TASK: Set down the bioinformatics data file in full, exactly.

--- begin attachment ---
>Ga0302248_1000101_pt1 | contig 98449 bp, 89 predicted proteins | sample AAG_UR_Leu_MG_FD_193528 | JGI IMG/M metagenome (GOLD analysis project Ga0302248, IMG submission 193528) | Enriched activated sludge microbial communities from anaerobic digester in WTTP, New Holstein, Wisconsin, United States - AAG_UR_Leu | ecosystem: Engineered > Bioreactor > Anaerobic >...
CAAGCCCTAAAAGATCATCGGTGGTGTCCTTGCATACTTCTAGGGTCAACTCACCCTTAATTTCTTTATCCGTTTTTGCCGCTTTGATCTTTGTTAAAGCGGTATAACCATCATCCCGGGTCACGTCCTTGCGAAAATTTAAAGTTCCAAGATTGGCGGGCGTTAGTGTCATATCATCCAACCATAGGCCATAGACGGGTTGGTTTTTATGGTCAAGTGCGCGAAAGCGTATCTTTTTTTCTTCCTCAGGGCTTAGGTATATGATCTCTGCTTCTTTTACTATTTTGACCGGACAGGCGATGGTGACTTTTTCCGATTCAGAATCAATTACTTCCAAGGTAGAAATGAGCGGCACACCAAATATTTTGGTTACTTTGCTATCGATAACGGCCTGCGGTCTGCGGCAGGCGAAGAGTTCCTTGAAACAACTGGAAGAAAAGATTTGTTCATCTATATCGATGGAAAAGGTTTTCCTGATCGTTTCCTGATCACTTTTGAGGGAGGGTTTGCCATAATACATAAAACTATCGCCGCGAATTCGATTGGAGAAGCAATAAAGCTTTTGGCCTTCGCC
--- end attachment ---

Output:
>Ga0302248_1000101_pt1 | contig 98449 bp, 89 predicted proteins | sample AAG_UR_Leu_MG_FD_193528 | JGI IMG/M metagenome (GOLD analysis project Ga0302248, IMG submission 193528) | Enriched activated sludge microbial communities from anaerobic digester in WTTP, New Holstein, Wisconsin, United States - AAG_UR_Leu | ecosystem: Engineered > Bioreactor > Anaerobic >...
CAAGCCCTAAAAGATCATCGGTGGTGTCCTTGCATACTTCTAGGGTCAACTCACCCTTAATTTCTTTATCCGTTTTTGCCGCTTTGATCTTTGTTAAAGCGGTATAACCATCATCCCGGGTCACGTCCTTGCGAAAATTTAAAGTTCCAAGATTGGCGGGCGTTAGTGTCATATCATCCAACCATAGGCCATAGACGGGTTGGTTTTTATGGTCAAGTGCGCGAAAGCGTATCTTTTTTTCTTCCTCAGGGCTTAGGTATATGATCTCTGCTTCTTTTACTATTTTGACCGGACAGGCGATGGTGACTTTTTCCGATTCAGAATCAATTACTTCCAAGGTAGAAATGAGCGGCACACCAAATATTTTGGTTACTTTGCTATCGATAACGGCCTGCGGTCTGCGGCAGGCGAAGAGTTCCTTGAAACAACTGGAAGAAAAGATTTGTTCATCTATATCGATGGAAAAGGTTTTCCTGATCGTTTCCTGATCACTTTTGAGGGAGGGTTTGCCATAATACATAAAACTATCGCCGCGAATTCGATTGGAGAAGCAATAAAGCTTTTGGCCTTCGCC